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      The knockdown of c-myc expression by RNAi inhibits cell proliferation in human colon cancer HT-29 cells in vitro and in vivo

      , ,

      Cellular & Molecular Biology Letters

      SP Versita

      c-myc, Cell proliferation, HT-29, siRNA

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          We investigated the effects of RNA interference-mediated silencing of the c-myc gene on celluar proliferation and apoptosis in human colon cancer HT-29 cells in vitro and in vivo. A small interfering RNA (siRNA) targeting c-myc was designed, the DNA template was synthesized, and the siRNA was obtained by in vitro transcription. After siRNA transfection into HT-29 and human neuroblastoma IMR-32 cells with Lipofectamine 2000™, the proliferation of the HT-29 and IMR-32 cells was assessed via 3-(4,5-dimethyl-2-thiazolyl)-2,5-diphenyl-2H-tetrazolium bromide (MTT) colorimetry, and Hoechst 33258 staining was used to observe cell apoptosis. Following gene transfer to HT-29 cells, the expression of c-myc mRNA was examined via reverse transcription polymerase chain reaction, and the level of the protein via Western blot assay. Growth curves were constructed and in vivo experiments were performed on nude mice to assess the effects of c-myc silencing on tumor growth. The c-myc expression in the tumor tissue was measured by reverse transcription polymerase chain reaction and subsequently by immunohistochemistry. Our paper demonstrates that the delivery of siRNA directed against c-myc not only efficiently down-regulated the expression of c-myc, inhibited the proliferation of HT-29 cells and induced apoptosis in vitro, but also suppressed the growth of colon cancer cells in vivo.

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          Most cited references 21

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          The Myc/Max/Mad network and the transcriptional control of cell behavior.

          The Myc/Max/Mad network comprises a group of transcription factors whose distinct interactions result in gene-specific transcriptional activation or repression. A great deal of research indicates that the functions of the network play roles in cell proliferation, differentiation, and death. In this review we focus on the Myc and Mad protein families and attempt to relate their biological functions to their transcriptional activities and gene targets. Both Myc and Mad, as well as the more recently described Mnt and Mga proteins, form heterodimers with Max, permitting binding to specific DNA sequences. These DNA-bound heterodimers recruit coactivator or corepressor complexes that generate alterations in chromatin structure, which in turn modulate transcription. Initial identification of target genes suggests that the network regulates genes involved in the cell cycle, growth, life span, and morphology. Because Myc and Mad proteins are expressed in response to diverse signaling pathways, the network can be viewed as a functional module which acts to convert environmental signals into specific gene-regulatory programs.
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            c-Myc target genes involved in cell growth, apoptosis, and metabolism.

             Linh Dang (1998)
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              c-Myc in breast cancer.

              Ever since Bishop and his co-workers discovered the c-myc gene in the late 1970s (Bishop 1982), voluminous literature has documented its central role in proliferation and malignant transformation of human and animal cells (Amati et al. 1998, Bouchard et al. 1998, Dang et al. 1999). Most, if not all, types of human malignancy have been reported to have amplification and/or overexpression of this gene, although the frequency of these alterations varies greatly among different reports (Nesbit et al. 1999). In 1992, researchers started to realize that aberrant expression of c-myc could cause apoptosis (Evan et al. 1992, Shi et al. 1992), although the phenomenon had actually been observed much earlier (Wurm et al. 1986). Studies in recent years have further shown that the c-myc gene regulates growth, both in the sense of cell size and in the context of tissue differentiation (Gandarillas & Watt 1997, Iritani & Eisenman 1999, Johnston et al. 1999, Schmidt 1999, Schuhmacher et al. 1999). Thus, it is now known that the c-myc gene participates in most aspects of cellular function, including replication, growth, metabolism, differentiation, and apoptosis (Packham & Cleveland 1995, Hoffman & Liebermann 1998, Dang 1999, Dang et al. 1999, Elend & Eilers 1999, Prendergast 1999). How the c-Myc protein may be specifically directed to perform one, but not the others, of these functions is still obscure, despite the fact that the relevant literature has been accumulating at a fast pace in the past two decades. This review focuses on the profound roles of c-Myc in breast cancer and in the actions of the hormones that are eitologically related to breast cancer.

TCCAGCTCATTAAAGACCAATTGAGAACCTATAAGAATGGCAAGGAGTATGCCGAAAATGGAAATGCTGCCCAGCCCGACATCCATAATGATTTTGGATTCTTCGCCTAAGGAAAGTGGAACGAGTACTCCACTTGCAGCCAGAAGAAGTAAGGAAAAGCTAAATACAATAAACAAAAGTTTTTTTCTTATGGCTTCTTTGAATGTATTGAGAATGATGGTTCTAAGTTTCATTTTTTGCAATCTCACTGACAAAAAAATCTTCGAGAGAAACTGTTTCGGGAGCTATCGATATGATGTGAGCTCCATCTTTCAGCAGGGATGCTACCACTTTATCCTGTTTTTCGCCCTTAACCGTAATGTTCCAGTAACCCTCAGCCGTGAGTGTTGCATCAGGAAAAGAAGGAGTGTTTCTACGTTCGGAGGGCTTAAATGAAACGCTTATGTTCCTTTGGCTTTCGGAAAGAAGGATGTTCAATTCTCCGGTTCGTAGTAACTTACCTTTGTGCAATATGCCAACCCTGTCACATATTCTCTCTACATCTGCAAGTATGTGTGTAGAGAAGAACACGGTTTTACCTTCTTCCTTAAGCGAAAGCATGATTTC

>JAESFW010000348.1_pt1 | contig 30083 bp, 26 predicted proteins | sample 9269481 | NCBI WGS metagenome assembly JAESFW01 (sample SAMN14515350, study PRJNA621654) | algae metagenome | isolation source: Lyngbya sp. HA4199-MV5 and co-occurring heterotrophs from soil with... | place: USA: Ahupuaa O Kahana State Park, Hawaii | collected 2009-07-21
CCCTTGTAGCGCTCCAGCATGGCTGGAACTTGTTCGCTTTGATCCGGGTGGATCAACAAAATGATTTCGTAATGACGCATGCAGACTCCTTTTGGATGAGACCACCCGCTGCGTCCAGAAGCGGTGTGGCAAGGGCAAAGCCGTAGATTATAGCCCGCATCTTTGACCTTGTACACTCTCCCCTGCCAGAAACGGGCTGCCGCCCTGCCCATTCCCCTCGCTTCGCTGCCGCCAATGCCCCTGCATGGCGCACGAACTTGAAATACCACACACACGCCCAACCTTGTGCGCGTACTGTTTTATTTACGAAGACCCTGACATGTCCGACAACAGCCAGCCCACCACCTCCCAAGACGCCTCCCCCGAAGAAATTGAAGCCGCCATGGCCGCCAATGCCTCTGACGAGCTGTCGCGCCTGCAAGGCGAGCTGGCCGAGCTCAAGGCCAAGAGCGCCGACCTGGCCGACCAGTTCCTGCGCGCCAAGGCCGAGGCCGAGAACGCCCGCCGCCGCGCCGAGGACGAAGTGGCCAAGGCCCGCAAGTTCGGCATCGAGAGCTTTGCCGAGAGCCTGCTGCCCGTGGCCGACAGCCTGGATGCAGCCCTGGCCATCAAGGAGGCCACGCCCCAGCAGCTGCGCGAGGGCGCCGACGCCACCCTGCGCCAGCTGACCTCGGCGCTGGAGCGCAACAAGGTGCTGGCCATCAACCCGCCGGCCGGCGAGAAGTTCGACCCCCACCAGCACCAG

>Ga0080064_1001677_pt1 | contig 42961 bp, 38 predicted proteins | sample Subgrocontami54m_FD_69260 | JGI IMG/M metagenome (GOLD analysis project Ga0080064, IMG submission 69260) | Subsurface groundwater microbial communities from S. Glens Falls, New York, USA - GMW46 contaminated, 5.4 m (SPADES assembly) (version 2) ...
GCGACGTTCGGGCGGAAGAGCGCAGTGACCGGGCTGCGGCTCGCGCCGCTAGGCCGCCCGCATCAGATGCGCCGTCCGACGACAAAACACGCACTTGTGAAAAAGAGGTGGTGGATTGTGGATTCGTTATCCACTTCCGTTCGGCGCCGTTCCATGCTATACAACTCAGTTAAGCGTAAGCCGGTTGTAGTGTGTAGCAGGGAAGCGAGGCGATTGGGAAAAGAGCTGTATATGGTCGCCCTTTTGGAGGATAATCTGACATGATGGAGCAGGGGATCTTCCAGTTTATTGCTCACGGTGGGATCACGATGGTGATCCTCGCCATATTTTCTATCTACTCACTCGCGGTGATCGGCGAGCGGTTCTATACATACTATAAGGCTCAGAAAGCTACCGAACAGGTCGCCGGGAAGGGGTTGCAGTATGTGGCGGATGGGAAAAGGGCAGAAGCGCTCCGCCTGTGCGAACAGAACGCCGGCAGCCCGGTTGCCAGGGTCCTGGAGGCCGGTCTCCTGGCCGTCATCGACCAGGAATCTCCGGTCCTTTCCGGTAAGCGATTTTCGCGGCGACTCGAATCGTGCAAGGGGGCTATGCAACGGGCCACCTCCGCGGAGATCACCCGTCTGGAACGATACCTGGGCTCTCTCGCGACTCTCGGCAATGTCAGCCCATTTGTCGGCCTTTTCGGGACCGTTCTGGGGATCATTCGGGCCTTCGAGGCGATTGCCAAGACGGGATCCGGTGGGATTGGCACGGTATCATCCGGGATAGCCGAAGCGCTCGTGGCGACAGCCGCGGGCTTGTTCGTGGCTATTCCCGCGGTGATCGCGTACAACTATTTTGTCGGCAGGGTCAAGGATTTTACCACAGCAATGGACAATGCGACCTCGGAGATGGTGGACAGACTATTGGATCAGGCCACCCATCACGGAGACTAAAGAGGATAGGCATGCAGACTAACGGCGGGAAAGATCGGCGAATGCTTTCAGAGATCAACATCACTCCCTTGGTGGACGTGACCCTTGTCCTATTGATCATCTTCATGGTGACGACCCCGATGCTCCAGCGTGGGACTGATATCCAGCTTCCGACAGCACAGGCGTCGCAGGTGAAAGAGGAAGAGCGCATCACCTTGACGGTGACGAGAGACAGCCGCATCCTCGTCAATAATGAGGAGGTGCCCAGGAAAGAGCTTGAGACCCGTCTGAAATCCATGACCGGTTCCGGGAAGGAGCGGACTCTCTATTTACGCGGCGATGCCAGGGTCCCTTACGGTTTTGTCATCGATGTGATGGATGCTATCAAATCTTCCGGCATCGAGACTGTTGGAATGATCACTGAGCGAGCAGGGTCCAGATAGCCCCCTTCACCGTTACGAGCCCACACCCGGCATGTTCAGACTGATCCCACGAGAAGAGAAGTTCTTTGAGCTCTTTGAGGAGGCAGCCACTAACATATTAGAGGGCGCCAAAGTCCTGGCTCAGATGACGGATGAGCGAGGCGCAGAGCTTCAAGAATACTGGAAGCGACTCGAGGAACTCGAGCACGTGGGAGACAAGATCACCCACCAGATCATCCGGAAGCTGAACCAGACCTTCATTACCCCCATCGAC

Author and article information

                Cell Mol Biol Lett
                Cell. Mol. Biol. Lett
                Cellular & Molecular Biology Letters
                SP Versita (Heidelberg )
                28 January 2009
                June 2009
                : 14
                : 2
                : 305-318
                GRID grid.410645.2, ISNI 0000000104550905, Department of Biochemistry and Molecular Biology, Medical College, , Qingdao University, ; Qingdao, 266021 China
                © © Versita Warsaw and Springer-Verlag Berlin Heidelberg 2009
                Research Article
                Custom metadata
                © © Versita Warsaw and Springer-Verlag Berlin Heidelberg 2009

                sirna, c-myc, cell proliferation, ht-29


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